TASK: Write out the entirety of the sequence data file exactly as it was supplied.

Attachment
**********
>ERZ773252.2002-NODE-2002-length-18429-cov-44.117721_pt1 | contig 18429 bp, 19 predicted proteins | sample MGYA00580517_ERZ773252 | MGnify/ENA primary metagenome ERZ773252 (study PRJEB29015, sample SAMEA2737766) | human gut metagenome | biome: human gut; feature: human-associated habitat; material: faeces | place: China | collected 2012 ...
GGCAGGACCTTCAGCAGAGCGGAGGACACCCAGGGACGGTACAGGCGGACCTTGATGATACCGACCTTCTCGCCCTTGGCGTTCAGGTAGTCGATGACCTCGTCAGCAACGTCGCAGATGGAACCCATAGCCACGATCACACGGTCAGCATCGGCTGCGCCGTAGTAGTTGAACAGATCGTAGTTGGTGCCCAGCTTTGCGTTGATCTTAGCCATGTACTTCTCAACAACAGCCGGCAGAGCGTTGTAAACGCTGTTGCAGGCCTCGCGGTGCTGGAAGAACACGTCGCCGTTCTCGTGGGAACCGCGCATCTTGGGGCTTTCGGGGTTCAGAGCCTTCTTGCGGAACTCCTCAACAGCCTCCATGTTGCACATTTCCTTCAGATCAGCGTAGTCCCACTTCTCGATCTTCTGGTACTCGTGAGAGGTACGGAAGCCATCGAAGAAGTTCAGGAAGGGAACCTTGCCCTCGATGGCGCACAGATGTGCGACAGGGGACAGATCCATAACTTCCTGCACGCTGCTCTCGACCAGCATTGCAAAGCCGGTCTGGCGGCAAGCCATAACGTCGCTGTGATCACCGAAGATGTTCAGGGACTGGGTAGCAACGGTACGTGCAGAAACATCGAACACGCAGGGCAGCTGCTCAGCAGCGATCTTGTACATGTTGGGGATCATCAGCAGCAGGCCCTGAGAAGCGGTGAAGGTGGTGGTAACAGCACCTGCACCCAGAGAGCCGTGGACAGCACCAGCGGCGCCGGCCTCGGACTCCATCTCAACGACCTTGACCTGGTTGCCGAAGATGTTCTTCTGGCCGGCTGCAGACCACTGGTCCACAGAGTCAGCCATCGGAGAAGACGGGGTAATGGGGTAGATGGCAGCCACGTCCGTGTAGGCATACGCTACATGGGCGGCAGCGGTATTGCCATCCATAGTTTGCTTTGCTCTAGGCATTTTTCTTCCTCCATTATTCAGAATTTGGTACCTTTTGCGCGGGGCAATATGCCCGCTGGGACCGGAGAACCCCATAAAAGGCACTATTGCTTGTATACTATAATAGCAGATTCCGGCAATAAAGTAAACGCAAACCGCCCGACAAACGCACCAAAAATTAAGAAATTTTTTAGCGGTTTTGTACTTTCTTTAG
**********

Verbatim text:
>ERZ773252.2002-NODE-2002-length-18429-cov-44.117721_pt1 | contig 18429 bp, 19 predicted proteins | sample MGYA00580517_ERZ773252 | MGnify/ENA primary metagenome ERZ773252 (study PRJEB29015, sample SAMEA2737766) | human gut metagenome | biome: human gut; feature: human-associated habitat; material: faeces | place: China | collected 2012 ...
GGCAGGACCTTCAGCAGAGCGGAGGACACCCAGGGACGGTACAGGCGGACCTTGATGATACCGACCTTCTCGCCCTTGGCGTTCAGGTAGTCGATGACCTCGTCAGCAACGTCGCAGATGGAACCCATAGCCACGATCACACGGTCAGCATCGGCTGCGCCGTAGTAGTTGAACAGATCGTAGTTGGTGCCCAGCTTTGCGTTGATCTTAGCCATGTACTTCTCAACAACAGCCGGCAGAGCGTTGTAAACGCTGTTGCAGGCCTCGCGGTGCTGGAAGAACACGTCGCCGTTCTCGTGGGAACCGCGCATCTTGGGGCTTTCGGGGTTCAGAGCCTTCTTGCGGAACTCCTCAACAGCCTCCATGTTGCACATTTCCTTCAGATCAGCGTAGTCCCACTTCTCGATCTTCTGGTACTCGTGAGAGGTACGGAAGCCATCGAAGAAGTTCAGGAAGGGAACCTTGCCCTCGATGGCGCACAGATGTGCGACAGGGGACAGATCCATAACTTCCTGCACGCTGCTCTCGACCAGCATTGCAAAGCCGGTCTGGCGGCAAGCCATAACGTCGCTGTGATCACCGAAGATGTTCAGGGACTGGGTAGCAACGGTACGTGCAGAAACATCGAACACGCAGGGCAGCTGCTCAGCAGCGATCTTGTACATGTTGGGGATCATCAGCAGCAGGCCCTGAGAAGCGGTGAAGGTGGTGGTAACAGCACCTGCACCCAGAGAGCCGTGGACAGCACCAGCGGCGCCGGCCTCGGACTCCATCTCAACGACCTTGACCTGGTTGCCGAAGATGTTCTTCTGGCCGGCTGCAGACCACTGGTCCACAGAGTCAGCCATCGGAGAAGACGGGGTAATGGGGTAGATGGCAGCCACGTCCGTGTAGGCATACGCTACATGGGCGGCAGCGGTATTGCCATCCATAGTTTGCTTTGCTCTAGGCATTTTTCTTCCTCCATTATTCAGAATTTGGTACCTTTTGCGCGGGGCAATATGCCCGCTGGGACCGGAGAACCCCATAAAAGGCACTATTGCTTGTATACTATAATAGCAGATTCCGGCAATAAAGTAAACGCAAACCGCCCGACAAACGCACCAAAAATTAAGAAATTTTTTAGCGGTTTTGTACTTTCTTTAG